I take responsibility for half of this. For the sports journalism class, I reported on a story in which I wanted to interview athletic trainer Andrea Hudy. At first, I requested an interview through the proper channels and heard nothing back. The deadline for my assignment loomed — I still needed an expert opinion. I couldn’t think of a source better than Hudy, so I contacted her directly. She responded to my request fairly quickly, but alerted the associate athletic director, Jim Marchiony, that I spoken directly with her. What followed was a strongly worded email that warned me from using such channels again. Marchiony also tattled on me to my professor, who made an announcement to the class. I owned my “mistake,” but asserted that without persistence I wouldn’t have ever heard back from the athletics department. The rest of the semester, I strayed from writing stories that required Marchiony’s “permission.”
SIDs at Big 12 schools refused to release information to me, even with use of FOIA
The Freedom of Information Act gives people the right to access information from the federal government — with that is information in the public sector. The sports journalism class was compiling a list of coaches salaries at Big 12 schools. When a request is submitted the cost is supposed to be reasonable (or not at all) and the length of time for the information to be released shouldn’t be long either. I submitted a FOIA request to the University of Oklahoma athletics in early October 2013. My professor wanted the information a month later. I didn’t receive the information from the athletics department until January 2014. (This case was just because OU athletics clearly didn’t understand FOIA.)
I never knew if My professor hated or liked me
Let me start with this: Professor Reinardy was the hardest professor I had during my time at the University of Kansas. I learned a lot from him. He pushed all of his students to be the best version of themselves. He didn’t have time for bullshit. He expected perfect. I drove myself insane trying to please this professor. As if being a perfectionist wasn’t enough, Professor Reinardy caused me to lose sleep. During my senior year, I took a guided study with him and was so afraid to ask for help that he failed me. I didn’t give him my best, and it still eats me alive. On graduation day, he watched as I walked up the stage and grabbed my diploma (maybe undeservingly). I haven’t spoken to him since he decided to fail me — our last conversation was through email. (Yes, I’m still bitter about it.)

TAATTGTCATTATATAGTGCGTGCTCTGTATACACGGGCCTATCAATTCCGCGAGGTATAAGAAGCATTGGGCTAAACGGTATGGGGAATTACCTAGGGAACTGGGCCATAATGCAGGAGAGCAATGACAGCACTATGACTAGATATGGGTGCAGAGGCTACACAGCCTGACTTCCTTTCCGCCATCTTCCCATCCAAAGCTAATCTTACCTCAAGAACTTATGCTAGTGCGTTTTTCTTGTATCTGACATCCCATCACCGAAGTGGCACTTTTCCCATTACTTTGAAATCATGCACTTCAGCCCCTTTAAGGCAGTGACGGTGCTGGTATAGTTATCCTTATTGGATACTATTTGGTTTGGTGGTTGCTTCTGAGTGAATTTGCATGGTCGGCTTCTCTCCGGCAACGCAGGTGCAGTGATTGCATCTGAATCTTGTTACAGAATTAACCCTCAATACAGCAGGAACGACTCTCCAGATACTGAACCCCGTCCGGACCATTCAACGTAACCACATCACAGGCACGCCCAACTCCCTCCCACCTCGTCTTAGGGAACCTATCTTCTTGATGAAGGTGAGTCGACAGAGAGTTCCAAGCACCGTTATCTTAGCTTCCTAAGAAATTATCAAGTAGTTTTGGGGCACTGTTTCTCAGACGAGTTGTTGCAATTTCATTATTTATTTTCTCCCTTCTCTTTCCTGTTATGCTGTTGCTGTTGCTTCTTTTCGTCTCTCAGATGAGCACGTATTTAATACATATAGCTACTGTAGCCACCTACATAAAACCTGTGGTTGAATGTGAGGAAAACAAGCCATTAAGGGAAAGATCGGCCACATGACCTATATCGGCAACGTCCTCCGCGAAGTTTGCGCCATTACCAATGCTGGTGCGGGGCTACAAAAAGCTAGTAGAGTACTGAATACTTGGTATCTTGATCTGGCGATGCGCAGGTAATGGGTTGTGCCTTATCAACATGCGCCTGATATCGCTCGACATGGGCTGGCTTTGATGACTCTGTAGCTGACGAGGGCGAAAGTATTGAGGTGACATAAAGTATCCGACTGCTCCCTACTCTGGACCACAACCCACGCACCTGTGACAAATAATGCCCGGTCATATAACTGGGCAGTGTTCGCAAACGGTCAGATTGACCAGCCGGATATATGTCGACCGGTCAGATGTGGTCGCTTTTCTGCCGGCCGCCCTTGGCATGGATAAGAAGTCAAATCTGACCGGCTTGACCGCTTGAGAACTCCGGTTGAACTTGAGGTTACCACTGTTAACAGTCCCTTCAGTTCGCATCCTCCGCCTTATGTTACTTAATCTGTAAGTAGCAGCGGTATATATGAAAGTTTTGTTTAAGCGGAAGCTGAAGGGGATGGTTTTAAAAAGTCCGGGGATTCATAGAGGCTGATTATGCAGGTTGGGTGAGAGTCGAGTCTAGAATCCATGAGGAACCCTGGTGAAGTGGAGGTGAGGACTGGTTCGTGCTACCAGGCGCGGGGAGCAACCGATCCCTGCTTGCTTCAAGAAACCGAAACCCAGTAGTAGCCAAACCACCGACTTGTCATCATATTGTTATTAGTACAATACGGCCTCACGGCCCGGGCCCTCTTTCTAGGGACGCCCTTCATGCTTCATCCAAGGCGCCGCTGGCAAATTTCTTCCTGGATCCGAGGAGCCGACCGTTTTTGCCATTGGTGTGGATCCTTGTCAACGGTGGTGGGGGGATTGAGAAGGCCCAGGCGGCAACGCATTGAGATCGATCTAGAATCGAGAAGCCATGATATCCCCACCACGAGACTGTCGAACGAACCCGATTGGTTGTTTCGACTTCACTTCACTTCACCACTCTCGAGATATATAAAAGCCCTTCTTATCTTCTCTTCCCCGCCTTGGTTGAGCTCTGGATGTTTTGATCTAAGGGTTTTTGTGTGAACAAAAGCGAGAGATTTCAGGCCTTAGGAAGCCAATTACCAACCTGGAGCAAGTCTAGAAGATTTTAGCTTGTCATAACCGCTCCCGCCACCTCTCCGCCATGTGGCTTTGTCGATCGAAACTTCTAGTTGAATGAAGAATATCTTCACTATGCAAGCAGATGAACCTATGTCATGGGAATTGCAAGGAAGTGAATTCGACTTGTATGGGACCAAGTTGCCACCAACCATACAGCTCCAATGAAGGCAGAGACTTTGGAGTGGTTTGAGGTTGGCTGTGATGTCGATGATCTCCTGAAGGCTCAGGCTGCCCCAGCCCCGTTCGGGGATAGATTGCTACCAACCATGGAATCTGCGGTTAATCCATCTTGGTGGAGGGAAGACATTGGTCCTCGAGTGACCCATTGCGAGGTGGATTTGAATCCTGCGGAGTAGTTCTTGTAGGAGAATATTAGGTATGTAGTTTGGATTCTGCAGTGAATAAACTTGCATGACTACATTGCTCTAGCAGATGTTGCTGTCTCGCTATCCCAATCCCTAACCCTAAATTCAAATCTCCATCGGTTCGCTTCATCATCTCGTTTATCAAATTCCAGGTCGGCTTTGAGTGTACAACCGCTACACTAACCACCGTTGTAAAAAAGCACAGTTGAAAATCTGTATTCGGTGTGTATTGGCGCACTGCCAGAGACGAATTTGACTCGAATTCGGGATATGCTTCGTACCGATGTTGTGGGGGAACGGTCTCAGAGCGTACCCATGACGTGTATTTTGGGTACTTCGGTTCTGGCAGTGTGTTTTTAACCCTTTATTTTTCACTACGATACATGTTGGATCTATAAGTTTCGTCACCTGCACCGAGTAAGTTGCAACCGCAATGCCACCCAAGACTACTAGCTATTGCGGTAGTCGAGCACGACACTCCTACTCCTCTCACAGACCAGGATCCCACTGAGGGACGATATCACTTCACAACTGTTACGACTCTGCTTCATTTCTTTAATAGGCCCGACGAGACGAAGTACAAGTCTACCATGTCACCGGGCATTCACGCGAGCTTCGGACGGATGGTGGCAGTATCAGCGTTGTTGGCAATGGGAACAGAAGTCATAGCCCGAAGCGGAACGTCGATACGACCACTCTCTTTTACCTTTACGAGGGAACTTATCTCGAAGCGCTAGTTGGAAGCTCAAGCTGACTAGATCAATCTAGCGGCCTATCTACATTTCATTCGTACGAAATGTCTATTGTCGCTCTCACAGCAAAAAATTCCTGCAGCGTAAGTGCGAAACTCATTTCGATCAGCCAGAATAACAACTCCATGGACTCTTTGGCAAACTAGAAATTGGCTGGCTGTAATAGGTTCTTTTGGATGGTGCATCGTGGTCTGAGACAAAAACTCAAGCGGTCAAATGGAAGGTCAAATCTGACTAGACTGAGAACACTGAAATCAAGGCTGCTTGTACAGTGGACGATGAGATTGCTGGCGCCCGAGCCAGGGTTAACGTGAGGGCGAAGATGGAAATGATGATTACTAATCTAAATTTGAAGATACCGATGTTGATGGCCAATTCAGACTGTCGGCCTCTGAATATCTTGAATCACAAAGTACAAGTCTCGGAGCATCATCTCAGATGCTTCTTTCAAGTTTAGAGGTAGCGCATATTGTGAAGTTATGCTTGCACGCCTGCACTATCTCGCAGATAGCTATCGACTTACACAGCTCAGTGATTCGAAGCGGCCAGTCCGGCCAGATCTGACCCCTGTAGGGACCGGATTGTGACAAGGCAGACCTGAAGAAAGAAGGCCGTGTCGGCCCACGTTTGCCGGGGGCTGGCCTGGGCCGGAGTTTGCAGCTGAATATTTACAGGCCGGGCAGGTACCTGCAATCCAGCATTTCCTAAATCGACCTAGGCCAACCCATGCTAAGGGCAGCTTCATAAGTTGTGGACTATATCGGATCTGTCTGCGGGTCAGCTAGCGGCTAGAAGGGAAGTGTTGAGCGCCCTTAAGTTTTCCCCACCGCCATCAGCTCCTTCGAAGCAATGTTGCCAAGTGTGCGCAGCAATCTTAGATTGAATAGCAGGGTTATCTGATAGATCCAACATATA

I wasn’t ready to sell my soul to “the man”
The sports journalism class provided me with so many mixed emotions. My professor set up a number of Skype interviews with University of Kansas journalism graduates who work in the field. I started to realize a really depressing pattern: single, overworked, stressed, migrant. The journalists each made sacrifices for the sake of their jobs. At the time, I placed marriage ahead of everything else in life because I was in a serious relationship. I also didn’t think I cared enough to uproot myself constantly and tear myself away from family. Now, I understand in order to make a name for myself, I have to make small sacrifices. And there’s one more thing each journalist shared: passion.
I didn’t see women’s place in sports journalism
For longer than I can remember, I’ve always understood women’s role in journalism as “the blonde pretty lady on the sideline.” I hate being on camera, so I’ve never actually desired to do this. I just thought I had to because Erin Andrews did. My passion has always been writing; I just never believed men would take my writing seriously. I think that’s starting to change. I hope it continues to change.
Giving up seemed easier
I’ve always dreamed big. First, I wanted to be a successful author. Then, I wanted to be on ESPN. Now, I’ve decided that living in a big city with a paid writing job would be just fine. (Although, I still wish I was the next Wright Thompson.) I’ve interviewed for dream jobs, only to be turned down. Over and over. In college, I wondered why I shouldn’t just become a journalism teacher…. During recent months, while I was unemployed, I believed my writing days were over.
But now I know they’re long from over.